Investigating and Prosecuting Trafficking in Illicit Massage Businesses: Parts 1, 2, & 3
Presented by Jane Anderson, Attorney Advisor at AEquitas and Bradley Myles, CEO and Oriene Shin, Strategic Initiatives Specialist at Polaris
Illicit Massage Businesses (IMBs) are known fronts for criminal activity and human trafficking. They are venues guised as legitimate massage or bodywork businesses in which women are forced, coerced, and defrauded into performing countless sex acts with strangers on a daily basis. As in other sex-trafficking settings, many of the women fail to self-identify as victims of sexual, psychological, and physical violence by perpetrators who exploit their inability or unwillingness to engage the criminal justice system. Instead, the women view themselves as consenting members of IMBs. In spite of increased law enforcement efforts to combat human trafficking, IMBs have proved to be difficult targets largely because of ineffective response focused more on arresting individuals (particularly women) than on effectively dismantling organizations and offering services to victims. This traditional law enforcement response jeopardizes victim safety, permits “buyers” to escape accountability, and permits owners to resume operations in a new venue.
Part 1 of the 3-part series provides an overview of the IMB organizational model, which typically exists within one of many nationwide networks. The presenters discussed how women are recruited, harbored, and exploited within those networks. This webinar recording explors some of the challenges facing law enforcement and prosecutors, demonstrating the need for strategies to build evidence-based cases that can ensure that offenders are held accountable for their wide-ranging criminal activity. Click here to view the recording of the April 6, 2016 webinar.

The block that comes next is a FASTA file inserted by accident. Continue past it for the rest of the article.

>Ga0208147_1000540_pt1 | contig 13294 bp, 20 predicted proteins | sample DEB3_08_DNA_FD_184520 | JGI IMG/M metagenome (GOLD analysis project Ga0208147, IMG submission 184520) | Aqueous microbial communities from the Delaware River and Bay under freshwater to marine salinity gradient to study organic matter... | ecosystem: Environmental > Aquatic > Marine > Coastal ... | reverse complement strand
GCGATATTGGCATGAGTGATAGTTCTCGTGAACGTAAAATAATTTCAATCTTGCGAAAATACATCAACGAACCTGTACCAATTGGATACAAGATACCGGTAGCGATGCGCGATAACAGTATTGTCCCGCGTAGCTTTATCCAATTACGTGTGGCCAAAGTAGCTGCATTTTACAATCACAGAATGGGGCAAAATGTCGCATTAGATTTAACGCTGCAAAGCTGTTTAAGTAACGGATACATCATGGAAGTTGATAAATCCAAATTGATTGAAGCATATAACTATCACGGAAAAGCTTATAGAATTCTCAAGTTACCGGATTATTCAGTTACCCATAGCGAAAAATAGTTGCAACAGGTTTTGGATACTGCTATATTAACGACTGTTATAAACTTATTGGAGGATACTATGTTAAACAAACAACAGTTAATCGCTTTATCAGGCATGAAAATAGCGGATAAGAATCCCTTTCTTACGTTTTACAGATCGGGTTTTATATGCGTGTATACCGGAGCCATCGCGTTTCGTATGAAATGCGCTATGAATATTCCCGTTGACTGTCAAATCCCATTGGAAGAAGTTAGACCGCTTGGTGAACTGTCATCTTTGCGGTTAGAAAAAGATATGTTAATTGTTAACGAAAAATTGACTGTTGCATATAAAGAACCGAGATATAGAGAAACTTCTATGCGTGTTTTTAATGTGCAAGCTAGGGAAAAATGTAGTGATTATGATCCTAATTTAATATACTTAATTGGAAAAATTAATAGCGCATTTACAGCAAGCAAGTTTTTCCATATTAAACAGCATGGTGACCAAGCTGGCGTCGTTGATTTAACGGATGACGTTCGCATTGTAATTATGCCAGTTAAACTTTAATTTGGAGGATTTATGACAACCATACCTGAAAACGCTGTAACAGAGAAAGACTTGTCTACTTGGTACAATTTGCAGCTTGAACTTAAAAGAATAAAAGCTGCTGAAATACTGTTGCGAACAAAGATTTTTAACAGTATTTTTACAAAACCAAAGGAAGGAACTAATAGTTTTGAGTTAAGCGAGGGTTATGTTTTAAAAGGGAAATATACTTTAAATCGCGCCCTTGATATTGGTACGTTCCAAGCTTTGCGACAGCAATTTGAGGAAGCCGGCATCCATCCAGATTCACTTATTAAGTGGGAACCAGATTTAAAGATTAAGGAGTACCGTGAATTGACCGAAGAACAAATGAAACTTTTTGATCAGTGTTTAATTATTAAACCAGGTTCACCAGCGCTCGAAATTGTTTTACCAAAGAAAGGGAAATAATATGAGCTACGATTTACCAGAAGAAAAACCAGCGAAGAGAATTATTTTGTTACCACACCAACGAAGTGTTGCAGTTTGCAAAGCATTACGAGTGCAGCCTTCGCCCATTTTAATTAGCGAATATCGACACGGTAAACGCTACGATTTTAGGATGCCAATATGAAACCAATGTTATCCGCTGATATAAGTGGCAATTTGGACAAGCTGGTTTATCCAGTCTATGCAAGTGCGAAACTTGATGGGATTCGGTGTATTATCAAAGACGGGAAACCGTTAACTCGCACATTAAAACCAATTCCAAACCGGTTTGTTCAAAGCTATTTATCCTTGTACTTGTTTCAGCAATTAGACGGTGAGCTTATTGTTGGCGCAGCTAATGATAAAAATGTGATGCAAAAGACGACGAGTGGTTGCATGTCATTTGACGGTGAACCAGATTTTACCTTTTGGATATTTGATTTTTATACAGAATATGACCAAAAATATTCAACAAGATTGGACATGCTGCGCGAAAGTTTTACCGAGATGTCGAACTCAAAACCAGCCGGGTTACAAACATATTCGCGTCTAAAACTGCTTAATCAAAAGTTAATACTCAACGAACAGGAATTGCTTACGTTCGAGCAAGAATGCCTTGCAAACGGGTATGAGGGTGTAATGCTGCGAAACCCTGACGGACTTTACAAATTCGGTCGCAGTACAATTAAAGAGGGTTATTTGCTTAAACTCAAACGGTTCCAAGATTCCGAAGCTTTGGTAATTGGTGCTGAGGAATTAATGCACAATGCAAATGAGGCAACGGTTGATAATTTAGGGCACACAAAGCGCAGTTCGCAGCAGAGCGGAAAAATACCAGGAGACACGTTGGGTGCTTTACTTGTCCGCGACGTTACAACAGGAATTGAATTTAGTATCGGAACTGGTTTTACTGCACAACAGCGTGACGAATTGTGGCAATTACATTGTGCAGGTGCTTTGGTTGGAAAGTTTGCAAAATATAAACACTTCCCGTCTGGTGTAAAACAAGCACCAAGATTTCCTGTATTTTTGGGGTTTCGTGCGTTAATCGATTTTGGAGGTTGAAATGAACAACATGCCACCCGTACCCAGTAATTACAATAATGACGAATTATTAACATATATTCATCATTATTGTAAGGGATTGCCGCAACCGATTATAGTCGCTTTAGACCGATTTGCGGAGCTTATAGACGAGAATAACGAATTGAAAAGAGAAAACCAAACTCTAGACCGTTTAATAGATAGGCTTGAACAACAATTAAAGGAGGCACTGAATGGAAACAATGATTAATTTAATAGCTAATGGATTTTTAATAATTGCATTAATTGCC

Part 2 provides practical investigative strategies to build successful prosecutions of the owners, operators, and accomplices of IMBs. The presenters discussed enhancing investigations through partnerships with civil and criminal allied investigative agencies and service providers. This recording also provides an analytical framework for developing investigative strategies designed to identify and preserve evidence supporting a wide range of charges that can be prosecuted with or without victim participation. Click here to view the recording of the May 19, 2016 webinar.
Part 3 provides an overview of how trauma impacts victims of IMBs in addition to practical trauma-informed interviewing techniques that help us develop stronger and more understandable narratives. The presenters discussed making appropriate charging decisions; litigating pretrial motions to protect victim privacy; establishing the elements of the charges with or without victim participation; and educating the jury through voir dire, expert testimony, and effective witness examinations. Click here to view the recording of the June 30, 2016 webinar.
Allied justice system professionals, including but not limited to prosecutors, law enforcement officers, community-based service providers, medical and mental health practitioners, college campus professionals, probation and parole officers, and judges, are encouraged to register for these webinar recordings.
The three one-hour recordings should qualify prosecutors for three (3.0) hours of continuing legal education credits. Prosecutors are encouraged to contact their state bar association in reference to application requirements and related fees.
Click here for Part 1, click here for Part 2, click here for Part 3.
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